What No One Tells You About Being “Smart”

It’s way past midnight. I’m chugging my third cup of coffee, cramming for a test I should have started studying for weeks ago. My grades are slipping, and I’m one failed test away from a complete mental breakdown. Growing up I was in competitive academic programs, graduating high school with honors. If I was considered so smart back then, why am I struggling so hard now?

The problem with enlisting kids in a program that tells them they are more intelligent than the rest is that it becomes crippling when they can’t live up to the standards that they set for themselves. You end up not knowing how to properly study because when you were in grade school, memorizing things came easy to you. Now as an adult, you aren’t prepared, and you have overwhelming anxiety when you can’t live up to your own expectations.

I am here to say, it’s okay to fail.

What do Bill Gates, Walt Disney, Albert Einstein, and JK Rowling have in common? They are just a few of the many entrepreneurs, geniuses, artists, and scientists who have failed. They fell down, picked themselves up, and kept moving forward. Failure is a catalyst for growth that no one is sure how to deal with. Though a bad grade right now might feel like the end of your career before it even begins, in ten years, it won’t even matter.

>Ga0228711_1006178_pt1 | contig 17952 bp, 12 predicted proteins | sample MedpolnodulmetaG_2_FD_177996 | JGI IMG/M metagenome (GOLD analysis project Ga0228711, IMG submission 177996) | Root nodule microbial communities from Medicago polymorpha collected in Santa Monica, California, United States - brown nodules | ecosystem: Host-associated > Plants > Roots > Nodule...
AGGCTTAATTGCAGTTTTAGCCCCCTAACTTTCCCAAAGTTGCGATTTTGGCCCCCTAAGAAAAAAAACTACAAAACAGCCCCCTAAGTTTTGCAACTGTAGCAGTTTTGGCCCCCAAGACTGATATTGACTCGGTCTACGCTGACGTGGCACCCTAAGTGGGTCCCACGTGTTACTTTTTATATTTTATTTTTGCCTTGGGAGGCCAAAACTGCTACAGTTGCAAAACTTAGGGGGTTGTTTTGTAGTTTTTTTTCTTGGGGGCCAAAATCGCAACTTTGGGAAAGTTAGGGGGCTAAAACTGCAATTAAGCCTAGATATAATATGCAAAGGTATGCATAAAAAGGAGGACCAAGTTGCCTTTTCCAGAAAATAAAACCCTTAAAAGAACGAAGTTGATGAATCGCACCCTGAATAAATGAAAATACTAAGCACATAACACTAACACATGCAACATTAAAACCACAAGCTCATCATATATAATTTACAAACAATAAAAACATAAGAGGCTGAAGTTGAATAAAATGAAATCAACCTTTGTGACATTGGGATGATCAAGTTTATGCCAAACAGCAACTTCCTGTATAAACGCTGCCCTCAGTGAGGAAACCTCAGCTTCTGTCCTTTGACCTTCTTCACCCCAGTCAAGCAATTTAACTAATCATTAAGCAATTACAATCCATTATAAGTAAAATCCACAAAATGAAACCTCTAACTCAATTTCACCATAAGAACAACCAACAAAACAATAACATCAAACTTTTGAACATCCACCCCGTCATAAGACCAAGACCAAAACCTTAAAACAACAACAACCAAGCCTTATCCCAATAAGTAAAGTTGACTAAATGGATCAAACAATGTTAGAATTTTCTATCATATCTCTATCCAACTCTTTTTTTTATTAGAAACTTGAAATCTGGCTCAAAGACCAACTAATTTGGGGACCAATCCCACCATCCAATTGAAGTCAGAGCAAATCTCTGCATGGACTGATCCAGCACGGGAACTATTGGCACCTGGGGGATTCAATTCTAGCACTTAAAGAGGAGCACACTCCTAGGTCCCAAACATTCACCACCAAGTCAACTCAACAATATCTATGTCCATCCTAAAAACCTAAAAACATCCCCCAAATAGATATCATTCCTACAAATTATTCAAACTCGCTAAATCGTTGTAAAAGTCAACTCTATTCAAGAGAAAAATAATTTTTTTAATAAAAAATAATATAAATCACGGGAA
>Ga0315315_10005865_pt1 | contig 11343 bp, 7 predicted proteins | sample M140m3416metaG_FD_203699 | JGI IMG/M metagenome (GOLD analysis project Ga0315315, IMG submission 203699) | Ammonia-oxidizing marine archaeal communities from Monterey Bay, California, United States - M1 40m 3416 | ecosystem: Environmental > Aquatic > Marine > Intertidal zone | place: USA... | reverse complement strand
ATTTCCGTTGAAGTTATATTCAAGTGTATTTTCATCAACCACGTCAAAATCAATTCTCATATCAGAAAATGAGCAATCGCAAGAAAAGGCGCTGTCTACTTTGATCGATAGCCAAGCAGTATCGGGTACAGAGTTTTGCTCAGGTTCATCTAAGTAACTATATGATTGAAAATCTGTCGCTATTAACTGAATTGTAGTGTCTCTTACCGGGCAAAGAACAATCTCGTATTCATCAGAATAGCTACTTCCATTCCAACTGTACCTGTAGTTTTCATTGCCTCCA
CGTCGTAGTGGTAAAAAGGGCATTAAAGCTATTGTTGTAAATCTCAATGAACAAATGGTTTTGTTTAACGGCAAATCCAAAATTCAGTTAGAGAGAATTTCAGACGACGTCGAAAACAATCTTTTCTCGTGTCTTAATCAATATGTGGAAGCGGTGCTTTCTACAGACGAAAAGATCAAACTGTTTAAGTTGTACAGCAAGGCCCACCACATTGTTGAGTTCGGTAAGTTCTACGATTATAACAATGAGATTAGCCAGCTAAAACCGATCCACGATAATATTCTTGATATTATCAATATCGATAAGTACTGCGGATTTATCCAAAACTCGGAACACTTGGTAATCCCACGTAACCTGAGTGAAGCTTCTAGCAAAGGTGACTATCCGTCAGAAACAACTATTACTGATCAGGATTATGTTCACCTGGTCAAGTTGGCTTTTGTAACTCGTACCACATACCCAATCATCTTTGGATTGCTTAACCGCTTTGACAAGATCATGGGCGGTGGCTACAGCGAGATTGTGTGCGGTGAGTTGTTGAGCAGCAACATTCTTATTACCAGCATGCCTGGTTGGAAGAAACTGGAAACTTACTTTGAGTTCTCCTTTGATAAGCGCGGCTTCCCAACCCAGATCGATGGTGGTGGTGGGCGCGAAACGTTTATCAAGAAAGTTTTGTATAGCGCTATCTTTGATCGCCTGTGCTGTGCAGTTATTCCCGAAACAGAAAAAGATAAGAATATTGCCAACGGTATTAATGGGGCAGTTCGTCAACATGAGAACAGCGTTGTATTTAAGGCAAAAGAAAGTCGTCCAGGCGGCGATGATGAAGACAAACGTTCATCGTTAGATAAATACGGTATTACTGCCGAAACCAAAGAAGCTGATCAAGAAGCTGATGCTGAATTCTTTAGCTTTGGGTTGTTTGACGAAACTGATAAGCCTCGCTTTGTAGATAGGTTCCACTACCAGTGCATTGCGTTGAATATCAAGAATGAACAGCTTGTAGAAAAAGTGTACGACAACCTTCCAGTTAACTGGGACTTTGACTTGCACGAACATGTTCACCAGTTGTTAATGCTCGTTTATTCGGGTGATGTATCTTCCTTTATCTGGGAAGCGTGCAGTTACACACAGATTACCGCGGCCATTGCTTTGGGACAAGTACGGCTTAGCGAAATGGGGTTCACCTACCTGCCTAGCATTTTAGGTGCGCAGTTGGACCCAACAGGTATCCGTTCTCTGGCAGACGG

Intelligence is more than just a mark on a test. A test can’t measure your hard work and passion. Maybe your intellect isn’t academic. Just because you can’t do calculus or understand biology, it doesn’t mean you aren’t intelligent. Intelligence comes in many forms.

Van Gogh’s intellect differs from Marie Curie’s. Steven King’s intellect differs from The Beatles’. Emily Dickinson’s intellect differs from Serena Williams’. All of these people have incredible knowledge about their passions. All are geniuses in their own elements, and none are the same what-so-ever.

I’m not saying give up on a class you have no interest in and let your grades slip into oblivion. I’m saying you aren’t going to be good at everything, and that’s okay. Find your passions, and pursue them wholeheartedly, and when you do fail, have the courage to look failure straight in the eye and say “I’m not giving up, and you do not define me.”

Image via Celina Timmerman

Katherine Hetrick

Editorial Contributor, The University Of North Alabama Major: Biology, Entertainment Industry Her heart belongs to: Ed Sheeran, Sweet Tea, Cats, and Bad Jokes Take her away to: A sold out stadium tour

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